Graphix/Scholastic, 2015 313 pgs.
Veteran illustrator, Craig Thompson, creates a full-color graphic novel with non-stop action, madcap humor, and hidden depth. Meet Violet. She lives in the space equivalent of a trailer park with her space-lumberjack father and clothing designer mother. After Violet's school is destroyed in a space-whale attack she must go to work with her mother. Mother gets transferred to the ritzy space center Shell-Tarr, where Violet meets Elliot, a talking chicken-boy who works as a button runner for Mom's pretentious boss. Through a scavenging run with Dad we meet Zacchaeus, an alien child from an obliterated planet, where Violet obtains a space-bike. Tragedy strikes as whale diarrhea destroys the trailer park and threatens the whole galaxy. Meanwhile, Dad leaves on a secret mission for the government, never to return. Violet and her two unlikely friends escape on the space bike to try to find and rescue Dad. The journey proves treacherous as the team faces alien attack, whale excrement, and fuel loss, overcoming one obstacle after another with the help of Dad's delinquent buddies. Finally Violet and friends locate Dad, but can they save him? And if they do what will become of orphans Zacchaeus and Elliot? All is revealed by book's end.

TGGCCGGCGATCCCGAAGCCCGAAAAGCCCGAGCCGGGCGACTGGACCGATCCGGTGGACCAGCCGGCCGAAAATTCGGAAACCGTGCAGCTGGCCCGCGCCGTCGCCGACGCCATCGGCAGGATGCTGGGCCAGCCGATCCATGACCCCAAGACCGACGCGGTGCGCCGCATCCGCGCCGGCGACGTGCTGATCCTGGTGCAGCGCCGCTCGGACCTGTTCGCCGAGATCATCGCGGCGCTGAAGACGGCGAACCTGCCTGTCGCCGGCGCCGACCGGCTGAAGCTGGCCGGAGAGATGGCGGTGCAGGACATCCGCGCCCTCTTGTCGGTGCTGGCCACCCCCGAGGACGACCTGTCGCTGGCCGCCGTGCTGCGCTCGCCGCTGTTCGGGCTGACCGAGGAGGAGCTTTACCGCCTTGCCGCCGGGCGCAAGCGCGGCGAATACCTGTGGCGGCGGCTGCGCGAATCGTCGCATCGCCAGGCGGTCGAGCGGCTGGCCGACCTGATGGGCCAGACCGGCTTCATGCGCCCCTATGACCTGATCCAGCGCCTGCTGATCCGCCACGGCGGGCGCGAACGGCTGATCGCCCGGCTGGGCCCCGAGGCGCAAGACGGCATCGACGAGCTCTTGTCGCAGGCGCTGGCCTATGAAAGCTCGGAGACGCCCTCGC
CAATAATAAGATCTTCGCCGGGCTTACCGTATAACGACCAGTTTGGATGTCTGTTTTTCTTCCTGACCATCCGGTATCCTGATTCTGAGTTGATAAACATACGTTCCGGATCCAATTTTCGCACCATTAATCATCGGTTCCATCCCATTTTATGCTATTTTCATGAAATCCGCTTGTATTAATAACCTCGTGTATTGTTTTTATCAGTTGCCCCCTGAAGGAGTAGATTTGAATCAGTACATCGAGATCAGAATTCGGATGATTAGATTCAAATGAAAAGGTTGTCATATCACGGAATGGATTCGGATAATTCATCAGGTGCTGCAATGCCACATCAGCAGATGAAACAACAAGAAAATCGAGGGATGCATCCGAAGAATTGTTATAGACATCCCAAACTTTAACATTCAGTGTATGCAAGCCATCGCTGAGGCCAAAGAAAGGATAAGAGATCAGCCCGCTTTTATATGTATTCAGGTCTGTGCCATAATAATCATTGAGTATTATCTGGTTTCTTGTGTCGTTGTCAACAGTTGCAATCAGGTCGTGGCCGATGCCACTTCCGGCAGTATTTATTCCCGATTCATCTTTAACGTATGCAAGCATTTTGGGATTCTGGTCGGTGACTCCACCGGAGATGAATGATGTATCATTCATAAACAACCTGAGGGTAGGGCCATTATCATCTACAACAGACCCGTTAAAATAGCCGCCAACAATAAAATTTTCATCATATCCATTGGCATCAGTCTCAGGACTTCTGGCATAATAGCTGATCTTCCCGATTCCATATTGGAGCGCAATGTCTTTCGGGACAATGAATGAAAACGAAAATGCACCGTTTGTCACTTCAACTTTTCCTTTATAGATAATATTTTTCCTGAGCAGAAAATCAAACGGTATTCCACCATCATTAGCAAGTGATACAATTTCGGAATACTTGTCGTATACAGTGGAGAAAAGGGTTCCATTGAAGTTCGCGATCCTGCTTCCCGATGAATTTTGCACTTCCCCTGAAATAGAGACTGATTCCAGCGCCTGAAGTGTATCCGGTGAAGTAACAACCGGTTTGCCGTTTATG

Thompson offers a kid-friendly graphic novel for the video game generation. The action never stops, the slapstick humor never lets up and the characters and story line are original and fresh. Kids will relate to Violet and appreciate her courage, spunk, and warm heart. Friends Zacchaeus and Elliot are quirky and cute and provide much comic opportunities. Not simply an exciting space romp, Thompson cleverly inserts messages pertinent to the kids of today specifically: environmental protection, genetically enhancing consumable poultry, economical discrimination, not judging a book by its cover, and scientific ethics. Kid's won't care what the agenda is. They will simply enjoy the quickly moving plot and antics of Violet and her friends. Both boys and girls will enjoy this book and it will work for all reading levels and ages. Thompson has set-up more adventures for Violet and company, so hopefully this will be the first in a series. The comic feels a bit busy and frentic at times, but this generation of kids wouldn't want it any other way.